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Professional indemnity insurance for healthcare professionals

Sarah Ellson
11/10/2013
The Health Care and Associated Professions (Indemnity Arrangements) Order 2013 ("the Indemnity Arrangements Order")  is due to implement Article 4(2)(d) of the European Union Directive 2011/24/EU on The Health Care and Associated Professions (Indemnity Arrangements) Order 2013 ("the Indemnity Arrangements Order")  is due to implement Article 4(2)(d) of the European Union Directive 2011/24/EU on the application of patients’ rights in cross-border healthcare (the Directive).

In plain English, one of the key provisions of this EU Directive requires the UK to transpose into domestic law, arrangements that ensure all registered healthcare professional have indemnity insurance cover, or a guarantee or similar arrangement, that will allow any individual harmed due to their negligence to seek redress through compensation. Prior to this, although many healthcare professionals throughout the UK and EU would have been insured, either through their employer or personally, it was not a universal legal requirement.

The EU directive intended that the domestic legislation should be in place by 25 October 2013 but it now seems likely that, despite some forward planning, the UK's Indemnity Arrangements Order may not quite be ready in time.

An Independent Review Group in the UK concluded in 2010 that requiring healthcare professionals to have insurance or indemnity cover in place as a condition of their registration was the most cost effective and efficient means of achieving the policy objective.  The Department of Health's consultation ran from February to May 2013 and the regulatory bodies and professional organisations have been highlighting the issue for some months now.  The draft order is available here and amends the governing primary legislation for the UK Healthcare regulators.  Codes are being amended and consultation with registrants has been ongoing.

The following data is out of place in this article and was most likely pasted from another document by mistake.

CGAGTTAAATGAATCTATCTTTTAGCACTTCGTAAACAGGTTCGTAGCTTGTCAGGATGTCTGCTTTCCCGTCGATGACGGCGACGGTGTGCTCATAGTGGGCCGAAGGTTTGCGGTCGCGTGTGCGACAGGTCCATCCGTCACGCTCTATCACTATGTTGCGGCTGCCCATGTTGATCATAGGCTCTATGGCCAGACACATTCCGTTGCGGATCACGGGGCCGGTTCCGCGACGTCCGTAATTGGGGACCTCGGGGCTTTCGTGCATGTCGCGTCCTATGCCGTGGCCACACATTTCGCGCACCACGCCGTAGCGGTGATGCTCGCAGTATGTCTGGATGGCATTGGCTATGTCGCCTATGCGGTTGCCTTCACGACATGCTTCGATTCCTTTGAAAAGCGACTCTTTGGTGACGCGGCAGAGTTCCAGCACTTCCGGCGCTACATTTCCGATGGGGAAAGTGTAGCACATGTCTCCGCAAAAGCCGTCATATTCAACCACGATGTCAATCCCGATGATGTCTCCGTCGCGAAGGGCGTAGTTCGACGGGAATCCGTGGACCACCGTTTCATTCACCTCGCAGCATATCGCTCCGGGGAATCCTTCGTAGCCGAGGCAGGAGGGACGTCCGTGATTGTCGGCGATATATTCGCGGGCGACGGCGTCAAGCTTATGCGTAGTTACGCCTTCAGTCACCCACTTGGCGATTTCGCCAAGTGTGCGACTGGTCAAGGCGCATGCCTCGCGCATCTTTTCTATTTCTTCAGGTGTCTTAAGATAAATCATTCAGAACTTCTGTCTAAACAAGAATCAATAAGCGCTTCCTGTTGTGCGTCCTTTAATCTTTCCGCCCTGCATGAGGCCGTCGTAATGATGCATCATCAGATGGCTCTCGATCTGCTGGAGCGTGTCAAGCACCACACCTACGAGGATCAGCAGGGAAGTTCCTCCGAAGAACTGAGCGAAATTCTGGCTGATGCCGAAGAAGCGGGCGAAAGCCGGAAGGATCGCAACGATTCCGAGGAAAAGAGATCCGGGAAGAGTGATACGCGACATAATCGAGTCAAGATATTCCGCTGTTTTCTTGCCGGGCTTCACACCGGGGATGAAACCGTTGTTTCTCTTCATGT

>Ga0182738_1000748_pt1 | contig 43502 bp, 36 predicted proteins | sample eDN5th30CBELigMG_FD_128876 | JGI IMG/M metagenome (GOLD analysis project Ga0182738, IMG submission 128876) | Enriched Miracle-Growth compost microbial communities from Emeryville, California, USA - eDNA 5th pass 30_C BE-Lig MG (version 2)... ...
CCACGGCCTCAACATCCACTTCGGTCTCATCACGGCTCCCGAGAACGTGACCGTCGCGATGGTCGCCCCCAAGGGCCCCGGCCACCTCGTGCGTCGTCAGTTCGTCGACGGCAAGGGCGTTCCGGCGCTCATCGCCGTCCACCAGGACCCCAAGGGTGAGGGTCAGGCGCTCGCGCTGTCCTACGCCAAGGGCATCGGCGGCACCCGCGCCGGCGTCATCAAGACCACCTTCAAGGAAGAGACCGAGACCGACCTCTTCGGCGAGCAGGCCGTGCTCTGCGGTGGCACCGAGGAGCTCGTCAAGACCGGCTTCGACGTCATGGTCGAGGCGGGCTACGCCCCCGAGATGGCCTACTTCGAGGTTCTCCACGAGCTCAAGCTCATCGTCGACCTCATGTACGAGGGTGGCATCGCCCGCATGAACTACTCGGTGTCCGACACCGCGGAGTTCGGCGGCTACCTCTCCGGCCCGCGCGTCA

The NMC is currently indicating on its website that "the UK legislation is currently being finalised and will be subject to debate in both the House of Commons and the House of Lords, the Scottish Parliamentary procedures and approval by the Privy Council. The UK legislation is therefore unlikely to be in place before February 2014."

Once it comes into force the requirement for insurance will be a legal one, but in the meantime many registrants have been subject to this requirement under their Code of Conduct.  In the case of Black v General Dental Council [2013] CSIH 39, the GDC's Professional Conduct Committee had erased Mr Black noting "The committee is in no doubt that the GDC has been clear in its guidance since November 1997 that membership of a defence organisation or indemnity insurance is obligatory. The committee is satisfied that it is a mandatory ethical requirement and that a majority of the profession would find such a lack of membership or indemnity insurance deplorable. The committee finds that you treated patients while disregarding the GDC standards on this point. The committee finds that your actions amounted to misconduct."  The Inner House of the Court of Session agreed and found the PCC had been correct to be concerned about the public interest and the damage that could be done to the reputation to the profession where it was found that professionals were working without appropriate and adequate insurance.

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